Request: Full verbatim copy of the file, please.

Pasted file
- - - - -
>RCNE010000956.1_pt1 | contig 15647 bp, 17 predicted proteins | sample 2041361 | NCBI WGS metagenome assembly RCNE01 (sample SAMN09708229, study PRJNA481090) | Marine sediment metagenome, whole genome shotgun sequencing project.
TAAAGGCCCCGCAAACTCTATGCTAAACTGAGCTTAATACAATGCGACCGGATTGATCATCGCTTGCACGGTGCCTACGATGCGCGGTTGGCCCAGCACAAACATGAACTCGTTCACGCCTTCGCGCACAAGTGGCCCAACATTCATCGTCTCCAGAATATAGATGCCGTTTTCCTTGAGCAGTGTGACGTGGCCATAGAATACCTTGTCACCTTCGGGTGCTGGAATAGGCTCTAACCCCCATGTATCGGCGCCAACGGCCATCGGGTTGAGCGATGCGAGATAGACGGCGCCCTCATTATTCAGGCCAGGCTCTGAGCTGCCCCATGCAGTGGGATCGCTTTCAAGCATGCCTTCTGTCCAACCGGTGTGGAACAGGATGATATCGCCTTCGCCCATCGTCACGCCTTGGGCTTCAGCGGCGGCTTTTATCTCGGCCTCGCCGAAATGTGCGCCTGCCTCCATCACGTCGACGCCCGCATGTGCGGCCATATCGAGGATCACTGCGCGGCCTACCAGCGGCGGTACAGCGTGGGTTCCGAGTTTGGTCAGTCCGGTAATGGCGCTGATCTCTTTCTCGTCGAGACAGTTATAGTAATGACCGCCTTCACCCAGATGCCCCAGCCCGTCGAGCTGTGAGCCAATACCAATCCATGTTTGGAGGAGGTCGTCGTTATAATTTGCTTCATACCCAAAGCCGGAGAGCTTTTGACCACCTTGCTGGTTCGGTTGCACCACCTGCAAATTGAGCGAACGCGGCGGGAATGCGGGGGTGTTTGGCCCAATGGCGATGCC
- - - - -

>RCNE010000956.1_pt1 | contig 15647 bp, 17 predicted proteins | sample 2041361 | NCBI WGS metagenome assembly RCNE01 (sample SAMN09708229, study PRJNA481090) | Marine sediment metagenome, whole genome shotgun sequencing project.
TAAAGGCCCCGCAAACTCTATGCTAAACTGAGCTTAATACAATGCGACCGGATTGATCATCGCTTGCACGGTGCCTACGATGCGCGGTTGGCCCAGCACAAACATGAACTCGTTCACGCCTTCGCGCACAAGTGGCCCAACATTCATCGTCTCCAGAATATAGATGCCGTTTTCCTTGAGCAGTGTGACGTGGCCATAGAATACCTTGTCACCTTCGGGTGCTGGAATAGGCTCTAACCCCCATGTATCGGCGCCAACGGCCATCGGGTTGAGCGATGCGAGATAGACGGCGCCCTCATTATTCAGGCCAGGCTCTGAGCTGCCCCATGCAGTGGGATCGCTTTCAAGCATGCCTTCTGTCCAACCGGTGTGGAACAGGATGATATCGCCTTCGCCCATCGTCACGCCTTGGGCTTCAGCGGCGGCTTTTATCTCGGCCTCGCCGAAATGTGCGCCTGCCTCCATCACGTCGACGCCCGCATGTGCGGCCATATCGAGGATCACTGCGCGGCCTACCAGCGGCGGTACAGCGTGGGTTCCGAGTTTGGTCAGTCCGGTAATGGCGCTGATCTCTTTCTCGTCGAGACAGTTATAGTAATGACCGCCTTCACCCAGATGCCCCAGCCCGTCGAGCTGTGAGCCAATACCAATCCATGTTTGGAGGAGGTCGTCGTTATAATTTGCTTCATACCCAAAGCCGGAGAGCTTTTGACCACCTTGCTGGTTCGGTTGCACCACCTGCAAATTGAGCGAACGCGGCGGGAATGCGGGGGTGTTTGGCCCAATGGCGATGCC